Bair has been a leading domestic and global advocate for simpler, stronger bank capital standards, as experts now widely credit excessive bank leverage as a key driver of the 2008 financial crisis. In 2006, as a new member of the Basel Committee, an international group of bank regulators, she called for a “leverage ratio” to stem excessive borrowing by large financial institutions, a standard which the Committee finally adopted in 2010. An early and effective critic of the so-called “too big to fail” doctrine, she played a key role in drafting the antibailout provisions of the 2010 Dodd-Frank financial reform law which expanded the FDIC’s powers and authority to place large, troubled financial institutions into its bankruptcy-like resolution process.
Ms. Bair was also widely recognized for her effective and focused management style at the FDIC. Under her leadership, FDIC employee morale soared to a #1 ranking among Best Places to Work in Government. She received the Better Business Bureau’s President’s Award and in 2011 was named by the Washington Post and Harvard University as one of seven of America’s Top Leaders.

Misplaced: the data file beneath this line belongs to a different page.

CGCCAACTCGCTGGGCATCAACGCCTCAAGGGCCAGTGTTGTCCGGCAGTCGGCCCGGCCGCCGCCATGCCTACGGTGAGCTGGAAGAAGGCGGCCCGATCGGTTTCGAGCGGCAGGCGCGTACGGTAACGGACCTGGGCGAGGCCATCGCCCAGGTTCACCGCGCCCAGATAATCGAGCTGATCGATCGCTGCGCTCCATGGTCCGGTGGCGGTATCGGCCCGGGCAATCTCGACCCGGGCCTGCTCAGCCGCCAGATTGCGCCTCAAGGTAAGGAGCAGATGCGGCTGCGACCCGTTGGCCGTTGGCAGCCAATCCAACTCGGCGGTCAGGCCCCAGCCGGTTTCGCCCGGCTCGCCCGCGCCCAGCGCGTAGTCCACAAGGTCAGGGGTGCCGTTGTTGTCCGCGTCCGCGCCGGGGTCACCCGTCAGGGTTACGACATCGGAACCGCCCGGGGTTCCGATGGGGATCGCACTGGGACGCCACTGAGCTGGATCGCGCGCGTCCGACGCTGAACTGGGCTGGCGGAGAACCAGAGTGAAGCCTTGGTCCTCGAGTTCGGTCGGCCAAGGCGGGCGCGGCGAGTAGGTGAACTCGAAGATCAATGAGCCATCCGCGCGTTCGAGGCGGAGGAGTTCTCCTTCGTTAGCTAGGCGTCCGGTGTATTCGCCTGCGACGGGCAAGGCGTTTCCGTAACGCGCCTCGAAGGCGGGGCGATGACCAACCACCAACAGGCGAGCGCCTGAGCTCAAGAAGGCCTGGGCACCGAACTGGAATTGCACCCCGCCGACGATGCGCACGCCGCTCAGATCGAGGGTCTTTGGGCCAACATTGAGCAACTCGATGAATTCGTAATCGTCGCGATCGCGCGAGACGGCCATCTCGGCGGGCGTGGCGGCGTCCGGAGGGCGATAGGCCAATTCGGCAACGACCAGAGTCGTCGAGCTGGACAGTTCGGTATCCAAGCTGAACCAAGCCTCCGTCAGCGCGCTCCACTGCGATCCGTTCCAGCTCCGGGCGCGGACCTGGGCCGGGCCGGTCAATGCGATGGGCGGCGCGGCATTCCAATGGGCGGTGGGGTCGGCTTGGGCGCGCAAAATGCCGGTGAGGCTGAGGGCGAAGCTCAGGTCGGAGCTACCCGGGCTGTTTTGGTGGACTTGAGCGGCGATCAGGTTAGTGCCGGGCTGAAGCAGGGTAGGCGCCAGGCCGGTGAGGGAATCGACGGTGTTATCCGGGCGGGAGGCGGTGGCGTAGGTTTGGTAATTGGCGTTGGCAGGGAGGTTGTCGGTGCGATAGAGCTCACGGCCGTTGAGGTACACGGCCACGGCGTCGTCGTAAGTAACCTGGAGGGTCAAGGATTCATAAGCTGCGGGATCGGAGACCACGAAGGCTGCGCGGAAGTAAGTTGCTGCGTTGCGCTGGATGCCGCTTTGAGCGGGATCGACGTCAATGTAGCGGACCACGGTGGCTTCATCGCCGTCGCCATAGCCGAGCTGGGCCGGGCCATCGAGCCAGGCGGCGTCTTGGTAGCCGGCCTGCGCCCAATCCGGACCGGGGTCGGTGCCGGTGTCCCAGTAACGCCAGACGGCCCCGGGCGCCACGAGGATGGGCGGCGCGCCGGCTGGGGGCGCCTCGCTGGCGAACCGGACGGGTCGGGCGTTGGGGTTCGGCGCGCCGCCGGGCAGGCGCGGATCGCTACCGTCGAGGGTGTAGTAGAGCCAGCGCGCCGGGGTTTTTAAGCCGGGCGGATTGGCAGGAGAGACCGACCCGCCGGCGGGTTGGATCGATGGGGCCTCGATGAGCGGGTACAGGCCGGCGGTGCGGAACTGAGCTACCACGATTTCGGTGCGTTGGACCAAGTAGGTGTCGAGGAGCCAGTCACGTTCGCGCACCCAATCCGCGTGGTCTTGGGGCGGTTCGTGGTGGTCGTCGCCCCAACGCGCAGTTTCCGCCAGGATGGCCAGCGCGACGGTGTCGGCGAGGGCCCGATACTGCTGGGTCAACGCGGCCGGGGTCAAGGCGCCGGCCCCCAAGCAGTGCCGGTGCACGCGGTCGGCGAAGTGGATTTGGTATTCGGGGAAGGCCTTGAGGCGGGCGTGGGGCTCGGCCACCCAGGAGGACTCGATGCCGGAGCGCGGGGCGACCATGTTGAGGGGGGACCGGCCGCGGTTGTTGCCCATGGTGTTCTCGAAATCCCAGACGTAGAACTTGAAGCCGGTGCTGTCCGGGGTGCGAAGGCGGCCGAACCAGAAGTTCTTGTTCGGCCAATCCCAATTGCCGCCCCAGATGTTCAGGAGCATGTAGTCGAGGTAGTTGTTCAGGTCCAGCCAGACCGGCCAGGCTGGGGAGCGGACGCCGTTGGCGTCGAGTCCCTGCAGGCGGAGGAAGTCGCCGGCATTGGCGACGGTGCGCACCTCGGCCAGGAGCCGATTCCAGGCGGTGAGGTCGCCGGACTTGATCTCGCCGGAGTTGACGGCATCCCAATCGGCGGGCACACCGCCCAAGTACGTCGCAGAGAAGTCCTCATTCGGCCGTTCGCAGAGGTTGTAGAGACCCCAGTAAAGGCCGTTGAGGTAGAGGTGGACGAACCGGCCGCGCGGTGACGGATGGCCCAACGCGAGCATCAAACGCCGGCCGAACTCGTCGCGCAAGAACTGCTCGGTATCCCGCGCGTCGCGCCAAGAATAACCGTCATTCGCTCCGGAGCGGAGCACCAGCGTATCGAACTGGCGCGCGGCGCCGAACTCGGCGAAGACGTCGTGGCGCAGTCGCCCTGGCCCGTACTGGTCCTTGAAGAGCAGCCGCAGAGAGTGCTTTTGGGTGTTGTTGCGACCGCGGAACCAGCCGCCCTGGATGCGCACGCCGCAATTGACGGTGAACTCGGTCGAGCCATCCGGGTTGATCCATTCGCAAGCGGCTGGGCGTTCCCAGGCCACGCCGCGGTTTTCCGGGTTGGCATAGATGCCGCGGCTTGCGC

Widely lauded for her steady hand in leading the FDIC through the worst financial crisis since the great depression, Sheila Bair has a proven track record of effective leadership and decision-making under extraordinary pressure– when the consequences are nothing short of calamitous if the decision is wrong. In naming her to their 100 Most Influential People in 2009, Time Magazine recognized that Bair’s unusual clout derives from the breadth of her command and her guts in staking new ground. Topics Chairman Bair will address in her remarks:
- Assessing risk with imperfect information;
- Evaluating options when there is no choice but to act;
- Resolving conflicts with other decision makers under crisis conditions;
- Dealing with the media and Congress;
- Women navigating male power structures;
- Keeping faith with the public interest and standing up for the little guy.